The Life of William II

The son of William the Conqueror, William II ruled England from 1087 until his death in 1100.

William’s exact date of birth is not known for certain, but he is thought to have been born some time between 1056 and 1060. William was the third of four sons born to William the Conqueror, who was then the Duke of Normandy. While William was young, he was educated by Lanfrac, the Archbishop of Canterbury. William was intelligent and seemed destined to become a great lord, but not King of England. However, a sudden change in circumstances altered William’s destiny. In 1080, Robert led a major rebellion against his father, as the result of a prank played on him by William and their youngest brother, Henry. A year later, the sudden death of William’s brother Richard, the Duke of Bernay and the second son of William the Conqueror, in 1081 following a hunting accident in the New Forest, put William in line to succeed his father as the King of England. In spite of his ascension to the English throne in 1087, there was much hostility between William and his oldest brother. However, William and Robert were reconciled following an attempted coup by William’s youngest brother, Henry, who would eventually rule England as Henry I.

The Reign of William II

Following the death of William the Conqueror, the division of his lands presented problems for members of the nobility with holdings in both France and England. Since William and Robert were natural rivals, the nobility on both sides of the English Channel was afraid of losing favour with one or both rulers. This led to a revolt against William, in favour of Robert, in 1088. However, Robert failed to appear in England, to support his followers there. As a result, William won back the support of his subjects with gold and promises of better government. In 1091, William invaded Normandy, inflicting a massive defeat on Robert’s army and forcing him to cede territory to William. William promised to help Robert reclaim land that had been lost to other members of the French nobility. This plan was eventually abandoned, but William remained committed to defending his French possessions for the rest of his reign.

In 1089, Lanfranc, the Archbishop of Canterbury and William’s tutor, died. In the wake of his death, William was reluctant to appoint a new Archbishop, mainly because he was funnelling the ecclesiastical revenue meant for the Church into the royal treasury. In 1095, following a serious illness, William appointed Anselm, a Benedictine Monk and the Abbot of Caen in France, to the office of Archbishop. This led to a long period of conflict between William and Anselm, who supported the Gregorian reforms which were being implemented in other parts of Europe. At one point in the conflict, William wrote, “Yesterday I hated him with great hatred, today I hated him with greater hatred and he can be certain that tomorrow and there after I shall hate him with ever fiercer and more bitter hatred.”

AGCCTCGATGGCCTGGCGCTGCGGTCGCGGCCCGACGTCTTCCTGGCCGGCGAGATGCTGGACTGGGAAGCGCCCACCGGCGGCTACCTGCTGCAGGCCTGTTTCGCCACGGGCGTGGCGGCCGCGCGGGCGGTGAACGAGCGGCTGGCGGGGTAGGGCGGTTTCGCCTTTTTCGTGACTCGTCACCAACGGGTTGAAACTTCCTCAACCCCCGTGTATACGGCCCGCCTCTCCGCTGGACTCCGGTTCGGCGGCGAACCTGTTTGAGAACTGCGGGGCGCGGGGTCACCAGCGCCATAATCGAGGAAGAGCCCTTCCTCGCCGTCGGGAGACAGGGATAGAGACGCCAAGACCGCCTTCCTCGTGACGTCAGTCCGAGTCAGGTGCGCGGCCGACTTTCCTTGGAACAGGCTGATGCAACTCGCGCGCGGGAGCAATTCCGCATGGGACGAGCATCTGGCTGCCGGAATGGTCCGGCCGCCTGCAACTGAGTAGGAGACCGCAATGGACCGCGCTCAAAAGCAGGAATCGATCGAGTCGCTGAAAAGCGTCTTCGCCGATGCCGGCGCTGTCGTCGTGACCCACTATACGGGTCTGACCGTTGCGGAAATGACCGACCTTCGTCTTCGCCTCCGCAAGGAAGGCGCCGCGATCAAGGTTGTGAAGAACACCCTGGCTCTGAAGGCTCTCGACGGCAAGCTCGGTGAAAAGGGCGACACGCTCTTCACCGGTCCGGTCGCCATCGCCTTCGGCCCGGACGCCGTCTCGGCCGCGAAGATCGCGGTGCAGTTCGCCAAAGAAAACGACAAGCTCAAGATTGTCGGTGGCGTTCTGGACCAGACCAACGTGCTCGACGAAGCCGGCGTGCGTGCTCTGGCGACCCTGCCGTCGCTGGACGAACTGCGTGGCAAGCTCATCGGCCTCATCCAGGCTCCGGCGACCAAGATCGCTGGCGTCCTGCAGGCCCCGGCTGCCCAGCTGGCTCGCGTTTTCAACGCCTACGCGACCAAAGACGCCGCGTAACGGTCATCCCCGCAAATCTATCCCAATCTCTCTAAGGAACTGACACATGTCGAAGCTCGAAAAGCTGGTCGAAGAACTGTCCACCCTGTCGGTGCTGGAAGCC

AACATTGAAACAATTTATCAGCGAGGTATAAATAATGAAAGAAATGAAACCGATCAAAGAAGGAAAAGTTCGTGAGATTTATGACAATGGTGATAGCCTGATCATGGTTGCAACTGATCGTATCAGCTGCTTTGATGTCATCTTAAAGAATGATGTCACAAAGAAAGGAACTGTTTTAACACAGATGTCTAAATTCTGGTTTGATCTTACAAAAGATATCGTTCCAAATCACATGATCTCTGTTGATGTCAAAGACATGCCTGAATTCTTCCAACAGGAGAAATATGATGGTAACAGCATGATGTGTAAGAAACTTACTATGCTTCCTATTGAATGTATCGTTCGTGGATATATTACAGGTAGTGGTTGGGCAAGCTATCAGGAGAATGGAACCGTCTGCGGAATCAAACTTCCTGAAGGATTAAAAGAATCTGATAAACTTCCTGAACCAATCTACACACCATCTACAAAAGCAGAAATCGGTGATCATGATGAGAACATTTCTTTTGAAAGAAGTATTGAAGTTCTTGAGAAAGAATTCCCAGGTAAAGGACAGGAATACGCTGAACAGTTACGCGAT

In 1095, William convened a council at Rockingham, where he intended to bring Anselm to heel. William was not successful and Anselm would not yield. In 1097, Anselm went into exile, taking his case to the newly elected Pope Urban II. However, Urban was embroiled in a conflict with Henry IV, the Holy Roman Emperor, over the investiture of priests and bishops and could not afford to make another enemy. Pope Urban agreed to support the status quo in England, in exchange for William’s support in the Investiture Controversy. Anselm remained in exile, while William continued to collect Church revenues for the rest of his reign.

The Death of William II

Even though William lacked his father’s ability to forestall the nobles’ propensity for rebellion, he was equally as effective in resisting its effects. In 1095, Robert de Mowbray, the Earl of Northumberland, refused to attend the Curia Regis. The Curia Regis was a royal court that was convened three times per year, and at which William announced changes in government policy. William raised an army and quickly subdued Robert’s uprising, He also punished William of Eu, blinding and castrating him for treason.

The most famous incident from the reign of William II concerns the manner of his death.

In a curious twist of fate, William was killed in a hunting accident in August, 1100, in the New Forest, 20 years after the death of his brother, Richard. The exact circumstances of William’s death are uncertain. It is known that he was shot in the chest with an arrow by William Tyrell, the Lord of Poix, and died almost instantly. According to the primary sources, Tyrell was an excellent archer and as a result, some modern historians contend that William was the victim of a conspiracy. Tyrell and the other nobles abandoned the King where he fell. His body was discovered the next day by a group of peasants who brought the King’s remains to Winchester Cathedral, where William was given a royal funeral.

Following the death of William II on August 2, 1100, his youngest brother, Henry I, became King of England.


Barlow, Frank, William Rufus, Berkeley, CA: University of California, 1983.

Cantor, Norman F., The Civilization of the Middle Ages, Harper Collins, 1993

Mason, Emma, William II: Rufus, the Red King, Tempus, 2005.

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